It’s human nature for your mind to wander from time to time. If you’re like many people, your thoughts are like Grand Central Station with so many ideas coming and going you don’t have a chance to focus on that deadline or pause to catch your breath. In fact, it could be wandering right now. You could be thinking about what you ate for lunch and what you “should” have eaten. You could be worried about unpaid bills, an unfinished project or that your savings isn’t enough to pull you through. Or you might be replaying in your head an argument you had with your spouse.
When your mind wanders too much, it could be stressing you out and preventing you from focusing on that important deadline. Or at the very least preventing you from fully relaxing. Your wandering mind misses the beautiful sunset, the warm breeze brushing against your face or the soft music on your car radio, or the chance to have a meaningful conversation with a co-worker or family member.
Neuroscience And Mind Wandering
Harvard scientists found that the human mind wanders 47% of the time and that when you stray you pay. The researchers contacted 2,200 people around the world at random over several days and asked them each to use their iPhone to report what they were doing, thinking about and feeling. Nearly half of the world’s population was mentally absent during such activities as personal grooming, commuting, cooking, working, taking a walk, shopping and so forth. The study concluded that when your mind wanders, you’re more stressed and unhappy than when you stay in the here and now. No matter what people were doing, even if they were working overtime, vacuuming the house or stuck in traffic—they were happier if they were focused on the activity instead of allowing their minds to wander and think about something else.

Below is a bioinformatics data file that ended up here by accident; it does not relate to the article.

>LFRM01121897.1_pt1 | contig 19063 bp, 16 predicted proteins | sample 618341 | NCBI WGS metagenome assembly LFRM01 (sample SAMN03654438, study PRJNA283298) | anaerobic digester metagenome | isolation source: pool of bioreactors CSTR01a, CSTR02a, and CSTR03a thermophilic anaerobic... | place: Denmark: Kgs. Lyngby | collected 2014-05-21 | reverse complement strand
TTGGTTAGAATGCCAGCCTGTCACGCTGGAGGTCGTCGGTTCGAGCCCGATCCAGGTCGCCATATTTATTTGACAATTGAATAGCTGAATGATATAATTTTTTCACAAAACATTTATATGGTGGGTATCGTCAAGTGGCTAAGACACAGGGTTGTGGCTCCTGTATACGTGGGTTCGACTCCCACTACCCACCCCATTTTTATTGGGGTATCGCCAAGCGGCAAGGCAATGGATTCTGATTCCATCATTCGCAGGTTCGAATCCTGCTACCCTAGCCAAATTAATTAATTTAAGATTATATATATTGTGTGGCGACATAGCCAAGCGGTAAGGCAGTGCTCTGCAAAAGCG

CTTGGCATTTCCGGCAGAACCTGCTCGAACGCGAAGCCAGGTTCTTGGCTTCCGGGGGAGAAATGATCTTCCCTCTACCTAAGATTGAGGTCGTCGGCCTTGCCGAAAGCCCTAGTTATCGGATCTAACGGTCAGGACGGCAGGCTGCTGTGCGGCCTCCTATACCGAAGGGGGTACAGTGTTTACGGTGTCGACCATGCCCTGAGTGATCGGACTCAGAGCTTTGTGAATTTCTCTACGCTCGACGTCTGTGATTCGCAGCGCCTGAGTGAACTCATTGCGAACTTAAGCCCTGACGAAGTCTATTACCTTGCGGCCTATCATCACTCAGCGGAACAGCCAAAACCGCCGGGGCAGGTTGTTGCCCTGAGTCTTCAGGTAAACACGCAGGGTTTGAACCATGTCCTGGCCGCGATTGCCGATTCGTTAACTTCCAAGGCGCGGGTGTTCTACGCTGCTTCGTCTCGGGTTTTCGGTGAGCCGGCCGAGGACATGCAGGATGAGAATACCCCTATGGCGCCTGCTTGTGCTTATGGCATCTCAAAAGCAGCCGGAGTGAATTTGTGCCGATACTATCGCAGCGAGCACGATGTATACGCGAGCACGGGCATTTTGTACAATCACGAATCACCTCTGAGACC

In January of this year, neuroscientists at the University of California at Berkley discovered that we have diverse trains of thought—stray thoughts, deliberately constrained thoughts, automatically constrained thoughts and task unrelated thoughts—and each type has a distinct electrophysiological signature. So it’s possible to know when your thoughts are roaming or you’re concentrating.
Staying In The Here And Now
We have become a nation immune to the present moment. How many people do you notice in a day driving while texting, running in the park shackled to their cell phones on a beautiful day or checking emails during meetings? The human mind wasn’t designed to overrun you with flooding thoughts. But sometimes it can act like an unruly child that needs discipline and self-regulation. Not unlike the human body, cognitive health requires present-moment rest and relaxation in order for you to stay on top of your game at work. A calm, focused mind is just as essential to cognitive health as turning off your car engine to keep it from overheating.
Scientists have found that the way you use your mind determines how much stress you have, and frequent out-of-the moment episodes raise your stress needle. Keeping focused in the present moment instead of ruminating about what happened in the past (which you can’t change) or about what might happen in the future (which you can’t control) keeps your stress needle down, makes you happier and boosts your work concentration. It’s essential to get out of your head occasionally and engage in certain activities such as brisk exercise, relaxing in nature, power napping, deep breathing, progressive muscle relaxation, meditation, yoga and massage. These activities turn off your mind’s red alert and throw a calming switch that brings balance.